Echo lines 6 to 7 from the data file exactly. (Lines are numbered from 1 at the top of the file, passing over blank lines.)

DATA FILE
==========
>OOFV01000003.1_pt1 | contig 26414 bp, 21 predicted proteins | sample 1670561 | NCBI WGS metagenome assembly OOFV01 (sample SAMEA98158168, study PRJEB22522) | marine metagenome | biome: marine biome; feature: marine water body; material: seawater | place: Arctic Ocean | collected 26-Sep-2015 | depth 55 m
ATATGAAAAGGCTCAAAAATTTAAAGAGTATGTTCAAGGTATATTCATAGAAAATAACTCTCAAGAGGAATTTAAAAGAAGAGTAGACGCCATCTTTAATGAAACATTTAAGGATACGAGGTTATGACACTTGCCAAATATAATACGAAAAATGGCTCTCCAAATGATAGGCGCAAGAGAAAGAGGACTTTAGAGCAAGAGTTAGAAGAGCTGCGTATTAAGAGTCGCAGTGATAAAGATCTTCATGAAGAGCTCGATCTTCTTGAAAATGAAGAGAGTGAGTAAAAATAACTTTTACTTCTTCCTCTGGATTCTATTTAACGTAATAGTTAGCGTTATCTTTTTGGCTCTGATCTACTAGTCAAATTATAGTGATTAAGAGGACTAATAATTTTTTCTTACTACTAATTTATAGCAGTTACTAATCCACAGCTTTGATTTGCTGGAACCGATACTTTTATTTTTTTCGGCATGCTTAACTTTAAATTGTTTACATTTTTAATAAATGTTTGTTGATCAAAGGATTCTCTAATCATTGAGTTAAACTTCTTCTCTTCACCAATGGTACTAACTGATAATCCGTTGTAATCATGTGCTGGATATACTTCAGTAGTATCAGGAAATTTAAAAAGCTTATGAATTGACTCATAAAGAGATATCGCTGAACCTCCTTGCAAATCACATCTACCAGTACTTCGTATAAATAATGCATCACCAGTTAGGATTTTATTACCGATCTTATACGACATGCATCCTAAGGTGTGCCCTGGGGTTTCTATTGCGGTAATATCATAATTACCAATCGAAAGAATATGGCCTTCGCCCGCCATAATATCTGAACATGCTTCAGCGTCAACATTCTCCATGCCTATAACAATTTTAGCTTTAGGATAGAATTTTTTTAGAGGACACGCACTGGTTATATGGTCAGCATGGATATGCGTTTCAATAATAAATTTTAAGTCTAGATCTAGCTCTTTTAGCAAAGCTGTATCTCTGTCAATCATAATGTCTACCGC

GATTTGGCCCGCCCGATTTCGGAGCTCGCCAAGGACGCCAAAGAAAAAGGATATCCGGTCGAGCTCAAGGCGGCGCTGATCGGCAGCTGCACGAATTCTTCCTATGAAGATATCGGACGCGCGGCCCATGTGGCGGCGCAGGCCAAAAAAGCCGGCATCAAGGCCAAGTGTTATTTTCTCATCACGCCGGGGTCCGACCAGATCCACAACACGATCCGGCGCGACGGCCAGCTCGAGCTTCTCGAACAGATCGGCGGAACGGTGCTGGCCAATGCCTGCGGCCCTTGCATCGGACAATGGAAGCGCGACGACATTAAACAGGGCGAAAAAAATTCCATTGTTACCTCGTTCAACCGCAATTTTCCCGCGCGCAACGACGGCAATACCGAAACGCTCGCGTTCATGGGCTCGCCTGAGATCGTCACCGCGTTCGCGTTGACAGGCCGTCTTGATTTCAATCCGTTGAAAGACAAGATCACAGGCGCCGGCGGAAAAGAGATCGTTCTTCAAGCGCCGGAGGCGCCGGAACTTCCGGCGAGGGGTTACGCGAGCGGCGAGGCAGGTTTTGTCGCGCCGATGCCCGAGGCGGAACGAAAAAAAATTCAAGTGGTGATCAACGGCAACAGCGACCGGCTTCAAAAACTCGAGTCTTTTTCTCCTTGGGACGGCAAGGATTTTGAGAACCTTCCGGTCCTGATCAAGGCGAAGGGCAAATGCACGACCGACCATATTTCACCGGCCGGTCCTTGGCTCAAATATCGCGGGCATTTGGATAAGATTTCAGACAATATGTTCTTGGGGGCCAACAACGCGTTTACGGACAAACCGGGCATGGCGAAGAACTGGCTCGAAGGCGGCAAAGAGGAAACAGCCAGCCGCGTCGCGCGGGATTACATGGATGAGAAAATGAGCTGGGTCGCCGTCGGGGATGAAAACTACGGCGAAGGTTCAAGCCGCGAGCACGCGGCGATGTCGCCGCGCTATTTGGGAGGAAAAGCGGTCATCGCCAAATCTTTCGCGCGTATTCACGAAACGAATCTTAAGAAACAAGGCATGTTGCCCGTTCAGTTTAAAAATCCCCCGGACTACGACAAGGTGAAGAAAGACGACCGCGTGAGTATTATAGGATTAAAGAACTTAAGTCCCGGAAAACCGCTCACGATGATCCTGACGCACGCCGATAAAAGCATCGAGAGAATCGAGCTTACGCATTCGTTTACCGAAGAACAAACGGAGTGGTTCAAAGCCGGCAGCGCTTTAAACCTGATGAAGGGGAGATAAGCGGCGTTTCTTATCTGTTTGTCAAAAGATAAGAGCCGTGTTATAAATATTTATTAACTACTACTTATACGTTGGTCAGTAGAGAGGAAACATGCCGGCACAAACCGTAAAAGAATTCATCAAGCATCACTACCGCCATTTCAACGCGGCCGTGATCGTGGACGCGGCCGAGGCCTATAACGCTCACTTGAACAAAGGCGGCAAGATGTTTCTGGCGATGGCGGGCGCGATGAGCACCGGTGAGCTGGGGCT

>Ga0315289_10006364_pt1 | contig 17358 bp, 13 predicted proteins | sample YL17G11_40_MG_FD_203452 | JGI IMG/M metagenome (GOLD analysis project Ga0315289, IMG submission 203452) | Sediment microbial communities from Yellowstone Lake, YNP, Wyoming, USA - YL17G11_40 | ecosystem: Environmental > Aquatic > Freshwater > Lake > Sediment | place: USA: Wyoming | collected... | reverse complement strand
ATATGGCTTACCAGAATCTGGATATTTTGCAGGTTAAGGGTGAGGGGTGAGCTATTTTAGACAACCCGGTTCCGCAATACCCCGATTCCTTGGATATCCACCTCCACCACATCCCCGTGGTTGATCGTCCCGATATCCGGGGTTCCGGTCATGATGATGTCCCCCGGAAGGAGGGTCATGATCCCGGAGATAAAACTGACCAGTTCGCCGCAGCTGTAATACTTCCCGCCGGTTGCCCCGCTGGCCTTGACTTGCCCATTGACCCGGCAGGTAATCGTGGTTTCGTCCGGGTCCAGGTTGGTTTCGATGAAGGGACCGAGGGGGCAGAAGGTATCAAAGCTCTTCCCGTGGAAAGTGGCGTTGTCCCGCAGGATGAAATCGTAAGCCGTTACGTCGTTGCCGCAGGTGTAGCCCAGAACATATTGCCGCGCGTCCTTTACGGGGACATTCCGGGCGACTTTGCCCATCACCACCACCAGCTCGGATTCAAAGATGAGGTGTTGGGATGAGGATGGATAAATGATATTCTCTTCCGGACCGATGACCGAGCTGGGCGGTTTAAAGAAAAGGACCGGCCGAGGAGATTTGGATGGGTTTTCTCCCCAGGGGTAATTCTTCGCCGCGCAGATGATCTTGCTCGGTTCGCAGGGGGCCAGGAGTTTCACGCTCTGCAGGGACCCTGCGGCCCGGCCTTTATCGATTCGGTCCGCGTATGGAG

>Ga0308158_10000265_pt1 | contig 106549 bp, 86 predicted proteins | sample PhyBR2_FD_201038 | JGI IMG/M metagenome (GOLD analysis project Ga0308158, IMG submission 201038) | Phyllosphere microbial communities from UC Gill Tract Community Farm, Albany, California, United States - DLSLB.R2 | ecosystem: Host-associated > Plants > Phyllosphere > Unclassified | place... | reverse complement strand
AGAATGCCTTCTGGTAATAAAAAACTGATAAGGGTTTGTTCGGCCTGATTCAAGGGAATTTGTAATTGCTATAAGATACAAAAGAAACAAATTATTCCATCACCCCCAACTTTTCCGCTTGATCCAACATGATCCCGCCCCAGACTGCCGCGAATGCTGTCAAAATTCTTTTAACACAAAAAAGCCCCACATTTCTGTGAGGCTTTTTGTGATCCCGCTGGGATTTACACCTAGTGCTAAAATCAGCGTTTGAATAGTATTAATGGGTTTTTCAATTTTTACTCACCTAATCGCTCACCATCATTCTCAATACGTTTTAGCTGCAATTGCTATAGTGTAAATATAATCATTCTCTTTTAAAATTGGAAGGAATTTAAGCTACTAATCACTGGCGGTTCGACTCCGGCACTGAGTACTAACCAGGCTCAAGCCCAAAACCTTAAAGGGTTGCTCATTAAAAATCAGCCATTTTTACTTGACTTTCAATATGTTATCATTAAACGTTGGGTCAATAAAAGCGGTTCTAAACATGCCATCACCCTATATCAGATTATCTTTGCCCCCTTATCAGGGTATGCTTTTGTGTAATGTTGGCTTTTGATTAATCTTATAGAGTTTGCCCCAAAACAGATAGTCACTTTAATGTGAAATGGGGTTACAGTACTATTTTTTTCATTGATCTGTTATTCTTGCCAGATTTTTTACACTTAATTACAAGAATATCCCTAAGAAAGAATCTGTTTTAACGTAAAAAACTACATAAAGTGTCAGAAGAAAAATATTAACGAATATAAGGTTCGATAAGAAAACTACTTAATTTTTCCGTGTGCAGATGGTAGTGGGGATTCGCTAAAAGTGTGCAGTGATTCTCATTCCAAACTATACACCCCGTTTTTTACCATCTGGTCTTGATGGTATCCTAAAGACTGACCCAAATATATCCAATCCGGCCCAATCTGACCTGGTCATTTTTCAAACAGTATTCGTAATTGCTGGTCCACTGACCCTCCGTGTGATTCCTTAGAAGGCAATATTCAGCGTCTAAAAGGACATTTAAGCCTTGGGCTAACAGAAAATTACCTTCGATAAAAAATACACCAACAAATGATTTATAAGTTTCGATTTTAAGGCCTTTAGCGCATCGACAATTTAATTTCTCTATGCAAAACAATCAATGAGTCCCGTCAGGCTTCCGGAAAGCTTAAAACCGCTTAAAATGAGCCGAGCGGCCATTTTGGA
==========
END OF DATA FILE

>Ga0308158_10000265_pt1 | contig 106549 bp, 86 predicted proteins | sample PhyBR2_FD_201038 | JGI IMG/M metagenome (GOLD analysis project Ga0308158, IMG submission 201038) | Phyllosphere microbial communities from UC Gill Tract Community Farm, Albany, California, United States - DLSLB.R2 | ecosystem: Host-associated > Plants > Phyllosphere > Unclassified | place... | reverse complement strand
AGAATGCCTTCTGGTAATAAAAAACTGATAAGGGTTTGTTCGGCCTGATTCAAGGGAATTTGTAATTGCTATAAGATACAAAAGAAACAAATTATTCCATCACCCCCAACTTTTCCGCTTGATCCAACATGATCCCGCCCCAGACTGCCGCGAATGCTGTCAAAATTCTTTTAACACAAAAAAGCCCCACATTTCTGTGAGGCTTTTTGTGATCCCGCTGGGATTTACACCTAGTGCTAAAATCAGCGTTTGAATAGTATTAATGGGTTTTTCAATTTTTACTCACCTAATCGCTCACCATCATTCTCAATACGTTTTAGCTGCAATTGCTATAGTGTAAATATAATCATTCTCTTTTAAAATTGGAAGGAATTTAAGCTACTAATCACTGGCGGTTCGACTCCGGCACTGAGTACTAACCAGGCTCAAGCCCAAAACCTTAAAGGGTTGCTCATTAAAAATCAGCCATTTTTACTTGACTTTCAATATGTTATCATTAAACGTTGGGTCAATAAAAGCGGTTCTAAACATGCCATCACCCTATATCAGATTATCTTTGCCCCCTTATCAGGGTATGCTTTTGTGTAATGTTGGCTTTTGATTAATCTTATAGAGTTTGCCCCAAAACAGATAGTCACTTTAATGTGAAATGGGGTTACAGTACTATTTTTTTCATTGATCTGTTATTCTTGCCAGATTTTTTACACTTAATTACAAGAATATCCCTAAGAAAGAATCTGTTTTAACGTAAAAAACTACATAAAGTGTCAGAAGAAAAATATTAACGAATATAAGGTTCGATAAGAAAACTACTTAATTTTTCCGTGTGCAGATGGTAGTGGGGATTCGCTAAAAGTGTGCAGTGATTCTCATTCCAAACTATACACCCCGTTTTTTACCATCTGGTCTTGATGGTATCCTAAAGACTGACCCAAATATATCCAATCCGGCCCAATCTGACCTGGTCATTTTTCAAACAGTATTCGTAATTGCTGGTCCACTGACCCTCCGTGTGATTCCTTAGAAGGCAATATTCAGCGTCTAAAAGGACATTTAAGCCTTGGGCTAACAGAAAATTACCTTCGATAAAAAATACACCAACAAATGATTTATAAGTTTCGATTTTAAGGCCTTTAGCGCATCGACAATTTAATTTCTCTATGCAAAACAATCAATGAGTCCCGTCAGGCTTCCGGAAAGCTTAAAACCGCTTAAAATGAGCCGAGCGGCCATTTTGGA